Typing is a necessary skill to have too, and indeed may be more important than cursive writing in this day and age. I use a version of Typing Instructor (CD-ROM) that has the more obnoxious musical tracks removed. I think I got it from Timberdoodle years ago. Don’t know if they still sell it. Check also with Rainbow Resource. The kids like the games on it and it makes it easy on you.


Saturday, September 19, 2009

Modesty = Humility Part III

My mother is a great lady. She taught me something that was very common-sense when I was a teenager, that has stuck with me all my life regarding the use of makeup. Her words were something along these lines:

"Wear just enough makeup that people will say, 'Oh, what a pretty girl!' Don't wear so much that they say, 'Oh, look at that makeup.' Makeup is intended to enhance your natural beauty, not cover it up. When you are old and wrinkled, you can use it to cover up the wrinkles. When you're young, you don't need it so much. A young girl is beautiful already!"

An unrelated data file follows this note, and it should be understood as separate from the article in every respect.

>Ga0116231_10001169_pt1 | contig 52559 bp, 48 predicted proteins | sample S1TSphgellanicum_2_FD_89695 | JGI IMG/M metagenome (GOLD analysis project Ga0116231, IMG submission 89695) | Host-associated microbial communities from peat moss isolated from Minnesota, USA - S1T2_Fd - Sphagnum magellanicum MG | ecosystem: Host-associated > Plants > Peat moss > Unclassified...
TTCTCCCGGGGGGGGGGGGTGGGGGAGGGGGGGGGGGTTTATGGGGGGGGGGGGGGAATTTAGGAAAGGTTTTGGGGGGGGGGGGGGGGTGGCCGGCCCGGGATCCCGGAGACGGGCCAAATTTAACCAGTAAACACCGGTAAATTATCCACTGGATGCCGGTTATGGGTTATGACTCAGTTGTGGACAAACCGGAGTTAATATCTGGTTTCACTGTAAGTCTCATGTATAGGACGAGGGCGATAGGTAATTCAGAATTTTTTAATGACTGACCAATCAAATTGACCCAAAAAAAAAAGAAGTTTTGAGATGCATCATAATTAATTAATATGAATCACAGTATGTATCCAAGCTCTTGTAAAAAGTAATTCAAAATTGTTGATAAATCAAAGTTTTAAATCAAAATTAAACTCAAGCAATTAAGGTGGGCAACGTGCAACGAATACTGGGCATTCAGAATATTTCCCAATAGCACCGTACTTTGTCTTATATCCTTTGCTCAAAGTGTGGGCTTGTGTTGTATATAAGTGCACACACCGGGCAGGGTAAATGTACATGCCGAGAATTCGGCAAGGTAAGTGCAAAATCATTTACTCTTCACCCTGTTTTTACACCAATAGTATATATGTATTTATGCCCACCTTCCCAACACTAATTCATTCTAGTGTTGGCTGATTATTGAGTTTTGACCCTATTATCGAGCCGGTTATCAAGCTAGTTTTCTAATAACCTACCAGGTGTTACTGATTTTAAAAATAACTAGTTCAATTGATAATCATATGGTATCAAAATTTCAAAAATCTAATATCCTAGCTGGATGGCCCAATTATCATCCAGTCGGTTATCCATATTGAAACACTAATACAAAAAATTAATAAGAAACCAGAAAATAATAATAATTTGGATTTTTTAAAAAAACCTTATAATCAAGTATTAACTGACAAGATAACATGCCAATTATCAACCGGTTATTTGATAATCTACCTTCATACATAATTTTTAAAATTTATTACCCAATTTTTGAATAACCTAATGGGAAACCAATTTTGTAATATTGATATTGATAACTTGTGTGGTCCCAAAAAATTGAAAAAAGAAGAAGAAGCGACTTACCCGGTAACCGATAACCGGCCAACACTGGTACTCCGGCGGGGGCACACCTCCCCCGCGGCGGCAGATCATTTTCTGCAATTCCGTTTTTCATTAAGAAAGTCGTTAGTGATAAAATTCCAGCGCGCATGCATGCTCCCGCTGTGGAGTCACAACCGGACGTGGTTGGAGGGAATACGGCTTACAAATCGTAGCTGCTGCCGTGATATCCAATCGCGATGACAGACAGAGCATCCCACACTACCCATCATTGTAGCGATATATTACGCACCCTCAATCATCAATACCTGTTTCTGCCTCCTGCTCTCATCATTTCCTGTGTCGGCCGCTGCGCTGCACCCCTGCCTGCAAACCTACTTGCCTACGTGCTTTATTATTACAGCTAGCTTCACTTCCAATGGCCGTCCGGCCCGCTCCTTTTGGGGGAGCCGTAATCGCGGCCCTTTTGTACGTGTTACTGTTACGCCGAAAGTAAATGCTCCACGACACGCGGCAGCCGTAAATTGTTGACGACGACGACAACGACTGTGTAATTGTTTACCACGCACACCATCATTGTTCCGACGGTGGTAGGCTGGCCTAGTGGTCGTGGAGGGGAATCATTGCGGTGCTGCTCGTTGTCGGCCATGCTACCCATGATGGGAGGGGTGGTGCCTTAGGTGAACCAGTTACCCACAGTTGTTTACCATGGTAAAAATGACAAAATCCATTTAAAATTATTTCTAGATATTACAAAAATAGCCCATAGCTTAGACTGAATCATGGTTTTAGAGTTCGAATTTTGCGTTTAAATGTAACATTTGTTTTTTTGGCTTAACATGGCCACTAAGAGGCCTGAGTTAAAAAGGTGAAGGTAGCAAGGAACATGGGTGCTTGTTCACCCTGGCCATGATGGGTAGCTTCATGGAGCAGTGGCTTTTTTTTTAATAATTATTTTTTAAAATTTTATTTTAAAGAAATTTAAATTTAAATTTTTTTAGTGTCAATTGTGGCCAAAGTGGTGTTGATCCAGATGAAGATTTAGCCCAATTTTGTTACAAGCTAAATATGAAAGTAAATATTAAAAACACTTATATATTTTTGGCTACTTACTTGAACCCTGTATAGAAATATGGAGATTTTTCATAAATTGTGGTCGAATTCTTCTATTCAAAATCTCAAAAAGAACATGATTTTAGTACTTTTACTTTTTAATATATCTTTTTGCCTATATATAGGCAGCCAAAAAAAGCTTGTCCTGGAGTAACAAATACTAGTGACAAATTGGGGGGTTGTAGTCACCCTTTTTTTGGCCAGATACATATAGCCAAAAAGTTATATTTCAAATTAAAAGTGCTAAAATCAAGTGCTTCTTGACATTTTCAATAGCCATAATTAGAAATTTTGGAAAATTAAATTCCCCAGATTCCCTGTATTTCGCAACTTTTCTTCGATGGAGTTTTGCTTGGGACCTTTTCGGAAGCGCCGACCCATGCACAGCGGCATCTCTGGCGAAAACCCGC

Wasn't that good advice? God has given young ladies a natural beauty that simply needs to show, with subtle touches here and there. Yes, the acne needs covering sometimes. But why cover up God's handiwork?

Usually when I see a young lady use a heavy hand with her makeup, I jump to the conclusion that she is insecure about her appearance and feels it necessary to improve upon it. Perhaps that is an unfair judgement; but "man looks on the outward appearance", and I am human.

Too much adornment and makeup has the appearance of evil. It sends the message that the young lady is advertising for male attention, and competing with other females for that attention.

I challenge you, young lady, to examine yourself with this question:
What is my motive? Is it
-to draw undue attention to myself?
-to compete with others?
-to attract male attention?
-to bolster my self-esteem?
OR is it
-to glorify God?
-to honor the King?
-to enhance my natural God-given gift of beauty?